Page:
An emergency physician friend texted me about whether I thought he should get rabies postexposure prophylaxis (RPEP). He said that while he was out for an evening stroll, a bat flew into him, hitting him in the forehead not just once but twice. Although he could not find evidence of a bite or wound, he wondered what he should do.
Emergency physicians are presented with these types of patient questions frequently, usually related to dog bites but from other types of exposures, too, with various degrees of circumstantial bite evidence. The calculous around the decision to give RPEP is portentous. Rabies, with extremely rare exceptions, is an untreatable fatal disease, but if the exposure is identified and prophylaxed, it’s also 100 percent preventable.
In some cases, the animal can be captured and observed or killed and tested immediately, and a new polymerase chain reaction test is likely to be available soon to facilitate rapid animal testing. However, when the animal is unavailable, the decision for RPEP is made in the emergency department. Over time, the RPEP regimen has gotten easier, four instead of five vaccinations, but no less expensive. The cost of the rabies immune globulin (RIG) and vaccine regimen is in the neighborhood of $4,000 to $5,000 total based on Red Book pricing, although charges have been noted to vary greatly on hospital bills.1 There’s also a new RIG formulation called HyperRAB, which has some advantages. Before we get back to the answer to my friend’s question, let’s review the latest RPEP recommendations and options.2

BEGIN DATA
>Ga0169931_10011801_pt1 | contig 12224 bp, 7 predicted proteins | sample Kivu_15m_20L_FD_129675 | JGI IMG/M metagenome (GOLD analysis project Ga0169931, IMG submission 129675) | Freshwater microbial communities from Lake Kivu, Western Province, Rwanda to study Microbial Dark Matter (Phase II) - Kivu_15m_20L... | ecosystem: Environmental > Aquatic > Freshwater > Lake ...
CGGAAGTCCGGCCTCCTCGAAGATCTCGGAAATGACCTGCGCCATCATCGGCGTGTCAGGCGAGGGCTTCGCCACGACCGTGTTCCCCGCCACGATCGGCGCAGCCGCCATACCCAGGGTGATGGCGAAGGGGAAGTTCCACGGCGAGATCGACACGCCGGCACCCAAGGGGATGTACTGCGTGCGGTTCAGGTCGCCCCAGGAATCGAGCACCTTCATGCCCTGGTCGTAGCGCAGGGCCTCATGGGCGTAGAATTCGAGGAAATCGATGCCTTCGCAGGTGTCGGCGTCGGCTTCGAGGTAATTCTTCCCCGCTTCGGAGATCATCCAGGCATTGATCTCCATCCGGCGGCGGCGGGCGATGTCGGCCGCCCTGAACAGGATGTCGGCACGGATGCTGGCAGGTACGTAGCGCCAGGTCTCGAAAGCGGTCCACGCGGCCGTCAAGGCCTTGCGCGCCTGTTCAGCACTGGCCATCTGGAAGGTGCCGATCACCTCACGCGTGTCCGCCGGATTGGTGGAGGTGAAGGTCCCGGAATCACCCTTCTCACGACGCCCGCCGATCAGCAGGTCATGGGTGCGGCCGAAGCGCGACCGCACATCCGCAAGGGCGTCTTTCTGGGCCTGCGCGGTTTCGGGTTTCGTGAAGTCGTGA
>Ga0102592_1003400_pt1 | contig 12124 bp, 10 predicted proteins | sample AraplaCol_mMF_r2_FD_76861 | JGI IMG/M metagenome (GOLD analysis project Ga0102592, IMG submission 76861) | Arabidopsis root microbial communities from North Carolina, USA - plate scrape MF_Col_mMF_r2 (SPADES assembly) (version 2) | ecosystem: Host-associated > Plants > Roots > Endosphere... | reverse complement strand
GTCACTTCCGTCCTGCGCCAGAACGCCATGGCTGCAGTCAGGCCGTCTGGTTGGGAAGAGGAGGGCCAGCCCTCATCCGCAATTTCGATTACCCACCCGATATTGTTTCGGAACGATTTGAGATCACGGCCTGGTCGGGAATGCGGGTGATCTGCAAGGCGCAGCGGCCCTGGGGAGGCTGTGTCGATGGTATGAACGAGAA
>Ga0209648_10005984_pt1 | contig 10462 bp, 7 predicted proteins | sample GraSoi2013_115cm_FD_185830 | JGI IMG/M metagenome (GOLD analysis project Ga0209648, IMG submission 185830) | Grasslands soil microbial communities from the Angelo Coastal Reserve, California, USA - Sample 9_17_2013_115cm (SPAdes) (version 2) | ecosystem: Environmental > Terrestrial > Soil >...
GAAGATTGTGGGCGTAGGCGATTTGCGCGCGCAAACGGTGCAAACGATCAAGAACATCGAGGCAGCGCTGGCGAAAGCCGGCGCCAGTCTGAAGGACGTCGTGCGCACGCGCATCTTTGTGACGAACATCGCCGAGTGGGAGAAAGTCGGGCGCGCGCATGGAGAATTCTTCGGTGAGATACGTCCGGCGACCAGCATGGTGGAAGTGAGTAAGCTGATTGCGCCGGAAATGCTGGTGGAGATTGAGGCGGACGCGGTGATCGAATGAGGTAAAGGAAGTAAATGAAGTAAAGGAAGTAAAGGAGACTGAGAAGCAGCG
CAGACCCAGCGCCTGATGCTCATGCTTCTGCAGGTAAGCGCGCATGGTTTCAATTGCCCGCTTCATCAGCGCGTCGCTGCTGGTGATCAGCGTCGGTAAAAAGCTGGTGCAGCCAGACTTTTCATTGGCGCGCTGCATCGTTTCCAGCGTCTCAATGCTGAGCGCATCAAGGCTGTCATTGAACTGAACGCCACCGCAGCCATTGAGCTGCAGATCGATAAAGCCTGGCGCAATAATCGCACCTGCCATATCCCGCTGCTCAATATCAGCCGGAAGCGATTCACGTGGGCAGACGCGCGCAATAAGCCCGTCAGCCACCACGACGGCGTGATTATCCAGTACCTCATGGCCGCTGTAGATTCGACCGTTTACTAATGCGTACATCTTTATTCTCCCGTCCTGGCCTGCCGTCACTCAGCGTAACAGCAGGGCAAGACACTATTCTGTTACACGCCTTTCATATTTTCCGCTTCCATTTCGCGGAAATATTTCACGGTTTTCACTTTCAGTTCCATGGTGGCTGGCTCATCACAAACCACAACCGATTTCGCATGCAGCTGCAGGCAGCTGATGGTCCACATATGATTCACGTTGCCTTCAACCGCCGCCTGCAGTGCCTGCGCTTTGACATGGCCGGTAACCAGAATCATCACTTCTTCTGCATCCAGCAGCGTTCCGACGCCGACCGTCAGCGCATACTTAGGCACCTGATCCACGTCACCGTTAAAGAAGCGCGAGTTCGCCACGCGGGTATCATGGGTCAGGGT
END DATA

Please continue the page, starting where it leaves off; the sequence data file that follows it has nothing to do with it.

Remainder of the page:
Initially, it’s most important to thoroughly irrigate and clean the wound. Since incubation periods of more than one year have been reported in humans, when a likely exposure has occurred, RPEP should be given regardless of the length of the delay.
RIG, a pooled human donor product, should be given in the emergency department, infiltrating as much of the full 20 IU/kg dose as possible into the subcutaneous tissue at the wound site and the remainder given intramuscularly, typically in the deltoid opposite the vaccine administration site. HyperRAB, approved in February 2018, is a more potent version of the previously licensed HyperRAB S/D (both Grifols Therapeutics, Inc.), Imogam Rabies-HT (Sanofi Pasteur SA), and Kedrab (Kedrion Biopharma and Kamada, Ltd). HyperRAB requires less volume to achieve the recommended 20 IU/kg dose, allowing more RIG to be delivered at the site of potential rabies virus inoculation.